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Intro to Voice: Speech & Hearing Month!

Each year, Speech-Language and Audiology Canada (SAC) dedicates the month of May to raising awareness about communication. The theme this year is “Connecting Through Communication. S-LPs and audiologists empower you.”

How the voice works: intro to speech and hearing month

I think this month is great time to learn more about how we communicate and how an S-LP or Audiologist can help support you when any of the systems for communication have difficulty. To start off this month, I wanted to write an article about one of the first areas that comes to mind when discussing communication - and that is speaking.


I’ve always found it helpful and interesting to discuss how the voice works. This can be helpful for clients to picture in their minds what an SLP is seeing, and for clients to be on the same page about why it may be important to work on areas such as breath support or enunciation.


The 3 sub-systems

As humans, we love to group things together. A good example of this is creating 3 main parts of speech which, when they work together well, provide a lot of the harmony that makes our voices strong. These 3 parts are the oral cavity, voice box (larynx), and lungs. Let’s dive into each section a bit more.


Part 1: Oral cavity

As the name suggests, we are looking here at the mouth, including the tongue, teeth, and lips. How all of these parts coordinate together shapes the sound that we use. Resonance is also an important part of this. Resonance involves where the sound is vibrating (the amplification of sound waves) – either in the mouth or nose -- which can make your voice sound darker or brighter. Also, depending on how well you articulate sounds, your voice may sound very clear or slurred, quiet, etc.


How the Voice Works: sub systems of speech


Part 2: Larynx (aka The Voice Box)

The vocal folds are vital for voice, and help create a sound unique to you. They can be described simply as two membranes that, when meeting together with air passing between them, create a vibration that you can shape. Place a hand on your throat and say ‘zzzzz’ – you should feel a ‘buzz’. Now say ‘ssssss’ – you shouldn’t feel anything. That’s because ‘z’ is a sound that requires vocal fold vibration, whereas as ‘s’ does not.


Many people also wonder how we change our pitch. This is done by stretching the vocal folds longer for higher pitches, and making them shorter for lower pitches. It should be noted that vocal folds meet together at 100+ times per second when voicing, so they do a lot of work for our voice!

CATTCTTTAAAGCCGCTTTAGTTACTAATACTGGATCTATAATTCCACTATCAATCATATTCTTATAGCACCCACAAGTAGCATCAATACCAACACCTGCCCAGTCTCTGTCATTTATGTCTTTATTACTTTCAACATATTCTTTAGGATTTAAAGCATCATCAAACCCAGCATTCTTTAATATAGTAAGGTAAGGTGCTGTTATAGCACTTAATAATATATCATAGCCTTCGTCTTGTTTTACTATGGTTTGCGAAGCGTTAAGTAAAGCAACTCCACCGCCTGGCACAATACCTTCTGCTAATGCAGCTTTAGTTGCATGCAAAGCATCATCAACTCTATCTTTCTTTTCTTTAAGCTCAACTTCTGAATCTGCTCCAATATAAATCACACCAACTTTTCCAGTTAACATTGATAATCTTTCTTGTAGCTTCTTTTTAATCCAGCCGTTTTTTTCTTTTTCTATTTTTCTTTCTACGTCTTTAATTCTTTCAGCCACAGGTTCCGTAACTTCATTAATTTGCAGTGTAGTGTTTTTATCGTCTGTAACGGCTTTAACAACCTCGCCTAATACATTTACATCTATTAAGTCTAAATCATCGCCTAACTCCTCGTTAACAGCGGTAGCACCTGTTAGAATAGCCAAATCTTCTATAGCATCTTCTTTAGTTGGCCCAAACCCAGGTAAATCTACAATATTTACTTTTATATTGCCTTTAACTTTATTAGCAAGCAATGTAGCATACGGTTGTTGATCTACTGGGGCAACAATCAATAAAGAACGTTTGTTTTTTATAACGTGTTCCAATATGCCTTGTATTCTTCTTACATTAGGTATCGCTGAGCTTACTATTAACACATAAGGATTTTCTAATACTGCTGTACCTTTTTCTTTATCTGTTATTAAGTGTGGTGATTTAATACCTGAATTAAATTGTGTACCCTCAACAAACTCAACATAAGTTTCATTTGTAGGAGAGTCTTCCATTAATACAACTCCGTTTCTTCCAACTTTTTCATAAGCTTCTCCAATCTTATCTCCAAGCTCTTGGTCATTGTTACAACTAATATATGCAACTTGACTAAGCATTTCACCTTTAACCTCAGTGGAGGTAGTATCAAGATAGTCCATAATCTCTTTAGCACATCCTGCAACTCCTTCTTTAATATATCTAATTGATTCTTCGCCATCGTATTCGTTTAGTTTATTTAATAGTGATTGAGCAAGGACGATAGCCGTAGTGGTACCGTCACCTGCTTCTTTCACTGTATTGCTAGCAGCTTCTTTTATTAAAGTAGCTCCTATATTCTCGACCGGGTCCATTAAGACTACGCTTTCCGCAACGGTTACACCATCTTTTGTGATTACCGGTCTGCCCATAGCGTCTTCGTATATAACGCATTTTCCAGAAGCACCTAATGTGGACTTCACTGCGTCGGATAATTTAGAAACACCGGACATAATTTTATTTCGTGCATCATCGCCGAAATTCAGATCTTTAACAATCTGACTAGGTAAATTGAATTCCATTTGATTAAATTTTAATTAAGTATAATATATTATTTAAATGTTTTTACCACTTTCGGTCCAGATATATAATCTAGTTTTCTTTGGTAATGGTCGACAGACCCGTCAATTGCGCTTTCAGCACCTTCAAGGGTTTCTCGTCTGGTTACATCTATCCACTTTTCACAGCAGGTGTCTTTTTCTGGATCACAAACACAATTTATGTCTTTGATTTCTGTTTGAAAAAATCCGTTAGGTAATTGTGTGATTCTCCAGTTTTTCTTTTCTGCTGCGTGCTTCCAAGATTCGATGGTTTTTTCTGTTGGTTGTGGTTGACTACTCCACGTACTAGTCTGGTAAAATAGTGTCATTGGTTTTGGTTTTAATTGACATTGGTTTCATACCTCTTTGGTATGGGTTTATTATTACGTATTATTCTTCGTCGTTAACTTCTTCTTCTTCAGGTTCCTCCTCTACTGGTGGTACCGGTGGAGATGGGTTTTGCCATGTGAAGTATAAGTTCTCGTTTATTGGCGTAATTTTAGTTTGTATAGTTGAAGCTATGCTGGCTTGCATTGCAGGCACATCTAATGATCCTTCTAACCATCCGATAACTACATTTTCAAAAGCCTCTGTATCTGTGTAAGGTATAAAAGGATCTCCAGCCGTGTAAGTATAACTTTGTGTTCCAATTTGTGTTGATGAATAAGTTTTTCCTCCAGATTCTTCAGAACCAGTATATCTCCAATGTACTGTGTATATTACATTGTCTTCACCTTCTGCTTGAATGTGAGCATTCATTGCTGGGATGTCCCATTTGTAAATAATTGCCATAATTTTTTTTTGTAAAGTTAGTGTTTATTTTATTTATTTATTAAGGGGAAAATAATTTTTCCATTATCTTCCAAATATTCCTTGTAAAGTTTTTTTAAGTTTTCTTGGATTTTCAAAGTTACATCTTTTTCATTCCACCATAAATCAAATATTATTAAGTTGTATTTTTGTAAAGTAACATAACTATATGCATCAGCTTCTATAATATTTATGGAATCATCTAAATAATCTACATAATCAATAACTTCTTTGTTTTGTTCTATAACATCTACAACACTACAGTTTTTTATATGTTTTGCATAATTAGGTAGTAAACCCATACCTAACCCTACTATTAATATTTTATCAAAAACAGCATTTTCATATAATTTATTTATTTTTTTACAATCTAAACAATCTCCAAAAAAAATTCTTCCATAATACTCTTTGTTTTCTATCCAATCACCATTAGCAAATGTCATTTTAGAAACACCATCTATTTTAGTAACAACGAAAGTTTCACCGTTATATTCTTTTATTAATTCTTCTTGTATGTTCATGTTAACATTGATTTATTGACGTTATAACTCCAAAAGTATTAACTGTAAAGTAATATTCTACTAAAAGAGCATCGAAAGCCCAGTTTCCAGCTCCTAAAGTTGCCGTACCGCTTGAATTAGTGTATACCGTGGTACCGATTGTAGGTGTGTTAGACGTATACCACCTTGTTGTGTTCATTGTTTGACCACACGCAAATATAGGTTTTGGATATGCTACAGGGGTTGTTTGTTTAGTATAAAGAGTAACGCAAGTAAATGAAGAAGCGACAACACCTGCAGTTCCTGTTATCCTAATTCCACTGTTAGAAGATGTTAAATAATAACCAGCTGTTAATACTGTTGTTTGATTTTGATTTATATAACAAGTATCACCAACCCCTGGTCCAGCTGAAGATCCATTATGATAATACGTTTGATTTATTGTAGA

Since they are such a small structure, that means that it can be easy to cause strain and/or damage. I have worked with teachers and other professional voice users who have experienced vocal damage over time. If you have to speak a lot for your work, then that makes it more likely to happen too.


Here's a great video to see how the vocal folds move during breathing: Vocal cord motion during breathing


And here's a video to show the vocal folds while vibrating: Stroboscopy: Normal Female Vocal Cords


Part 3: Lungs

This might be the most self-explanatory, but you may be surprised by how crucial your method of breathing can be to your voice. If someone holds a lot of tension in their chest or abdominal muscles, they can often accidently ‘hold’ their breath and put more strain on their larynx. Holding breath can often mean restricting how much your abdominal and chest muscles move. An appropriate intake of breath, through the nose with your abdominal muscles doing the work rather than your chest or shoulders, will be more beneficial in the long-term.


Here is a simple exercise you can try to improve your breath support:

A: Check your posture:

- Ensure you are either sat or stood upright in a comfortable position with good posture

- Make sure your shoulders are back, rather than slumped forwards

- Relax your shoulders


B: Put one hand on your stomach

1. Take a slow breath in through the nose, filling your stomach with air (for 3 seconds)

2. Hold your breath for 3 seconds

3. Exhale slowly through the mouth (for about 3 seconds)

4. Wait for a few seconds before taking another breath


You should notice that the hand on your stomach moves. Visualise your stomach expanding as your lungs fill with air.




What was your understanding about voice, and did you learn anything that surprised you?



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